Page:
Call us: 612-823-5093

Archive for the Uncategorized Category

Chinese Gardens

by Carole Hyder

Chinese gardens were always arranged in accordance with a set of Feng Shui or geomantic principles. A geomancy master would be engaged to find a location and to determine directional placement of the garden or the buildings within the garden that would take advantage of the beneficial flow of qi, the enlivening energy of the cosmos.

Unlike Western gardens which are typically formed around a house or structure, Chinese gardens are planned first determining where structures would eventually be placed.

Although there was no standard process for creating a garden, the evolution of a traditional Chinese garden is often based on the southern courtyard of Zhan Yuan, an early Ming dynasty garden in Nanjing:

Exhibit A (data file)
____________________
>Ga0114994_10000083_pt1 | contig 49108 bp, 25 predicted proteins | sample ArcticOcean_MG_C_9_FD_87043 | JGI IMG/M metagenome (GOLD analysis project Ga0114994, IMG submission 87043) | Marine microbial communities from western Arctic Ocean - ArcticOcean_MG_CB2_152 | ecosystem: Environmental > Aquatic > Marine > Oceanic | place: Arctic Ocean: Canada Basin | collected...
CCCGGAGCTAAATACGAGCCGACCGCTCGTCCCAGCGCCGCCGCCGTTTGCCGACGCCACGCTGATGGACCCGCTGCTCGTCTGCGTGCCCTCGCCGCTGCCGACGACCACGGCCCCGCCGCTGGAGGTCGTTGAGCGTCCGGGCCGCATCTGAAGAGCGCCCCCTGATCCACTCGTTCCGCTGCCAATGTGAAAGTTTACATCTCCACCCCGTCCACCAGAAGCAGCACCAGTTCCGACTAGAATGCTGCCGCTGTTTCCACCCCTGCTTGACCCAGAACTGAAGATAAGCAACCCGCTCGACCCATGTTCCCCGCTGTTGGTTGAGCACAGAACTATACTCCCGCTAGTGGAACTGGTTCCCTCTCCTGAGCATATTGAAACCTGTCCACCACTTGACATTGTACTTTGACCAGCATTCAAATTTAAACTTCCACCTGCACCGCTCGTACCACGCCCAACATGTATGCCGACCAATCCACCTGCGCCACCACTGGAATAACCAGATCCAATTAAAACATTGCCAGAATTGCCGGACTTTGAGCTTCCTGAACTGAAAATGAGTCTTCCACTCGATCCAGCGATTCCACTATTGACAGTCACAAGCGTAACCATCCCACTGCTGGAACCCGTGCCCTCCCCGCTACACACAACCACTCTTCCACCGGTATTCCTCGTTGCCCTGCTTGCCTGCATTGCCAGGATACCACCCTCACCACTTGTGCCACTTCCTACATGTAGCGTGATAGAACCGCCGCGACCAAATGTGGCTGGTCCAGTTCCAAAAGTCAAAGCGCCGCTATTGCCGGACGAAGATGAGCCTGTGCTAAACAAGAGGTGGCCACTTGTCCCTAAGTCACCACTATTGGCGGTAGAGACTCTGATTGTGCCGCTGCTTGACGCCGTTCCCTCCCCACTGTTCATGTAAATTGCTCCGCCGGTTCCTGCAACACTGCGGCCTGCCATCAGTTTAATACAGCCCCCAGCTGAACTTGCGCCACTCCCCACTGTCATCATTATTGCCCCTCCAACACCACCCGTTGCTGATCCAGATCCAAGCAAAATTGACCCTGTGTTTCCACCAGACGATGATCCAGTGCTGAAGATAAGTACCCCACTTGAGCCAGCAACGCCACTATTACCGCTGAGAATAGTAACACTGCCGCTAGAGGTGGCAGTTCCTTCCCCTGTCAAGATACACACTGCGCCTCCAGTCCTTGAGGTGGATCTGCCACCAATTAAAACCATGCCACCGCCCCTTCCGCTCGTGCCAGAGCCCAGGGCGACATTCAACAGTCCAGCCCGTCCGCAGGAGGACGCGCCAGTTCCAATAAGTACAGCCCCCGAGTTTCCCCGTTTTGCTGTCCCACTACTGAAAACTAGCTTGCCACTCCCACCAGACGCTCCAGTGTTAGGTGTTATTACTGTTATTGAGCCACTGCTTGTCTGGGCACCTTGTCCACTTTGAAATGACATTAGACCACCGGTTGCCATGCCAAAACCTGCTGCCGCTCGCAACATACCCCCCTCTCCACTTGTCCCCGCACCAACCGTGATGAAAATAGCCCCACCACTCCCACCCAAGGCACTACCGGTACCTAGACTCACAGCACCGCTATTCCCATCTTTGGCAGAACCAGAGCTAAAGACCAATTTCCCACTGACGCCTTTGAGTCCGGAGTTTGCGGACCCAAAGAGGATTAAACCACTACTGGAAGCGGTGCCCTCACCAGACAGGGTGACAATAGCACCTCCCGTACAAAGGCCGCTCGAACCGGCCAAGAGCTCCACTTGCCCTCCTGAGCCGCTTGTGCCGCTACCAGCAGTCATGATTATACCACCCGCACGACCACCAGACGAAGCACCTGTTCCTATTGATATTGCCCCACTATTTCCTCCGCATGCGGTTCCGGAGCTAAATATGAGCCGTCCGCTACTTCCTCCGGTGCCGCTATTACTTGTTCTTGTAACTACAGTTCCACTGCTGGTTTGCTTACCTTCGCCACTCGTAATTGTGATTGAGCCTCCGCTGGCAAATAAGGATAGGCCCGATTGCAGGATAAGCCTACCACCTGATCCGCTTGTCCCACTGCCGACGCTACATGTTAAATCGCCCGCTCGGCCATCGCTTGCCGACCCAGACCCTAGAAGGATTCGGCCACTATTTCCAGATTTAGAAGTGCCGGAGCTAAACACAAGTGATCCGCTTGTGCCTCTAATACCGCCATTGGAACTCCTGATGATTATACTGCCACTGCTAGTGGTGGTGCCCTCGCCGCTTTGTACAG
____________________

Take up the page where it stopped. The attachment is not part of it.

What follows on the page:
1. After a site was selected, the first decision was to establish the location and direction of the main hall. Ideally, the hall was to be in the northern section of the garden.
  2. High walls were positioned along the perimeter of the garden in order to enclose it.
  3. Spaces within the garden were subdivided to multiply the variety of scenery within it, creating a sense of boundlessness within a limited site.
  4. A body of water, usually a pond, was excavated and linked to channels of water. A pond was an indispensable element since it contrasted with the rockery and provided a mirrored image of scenic objects.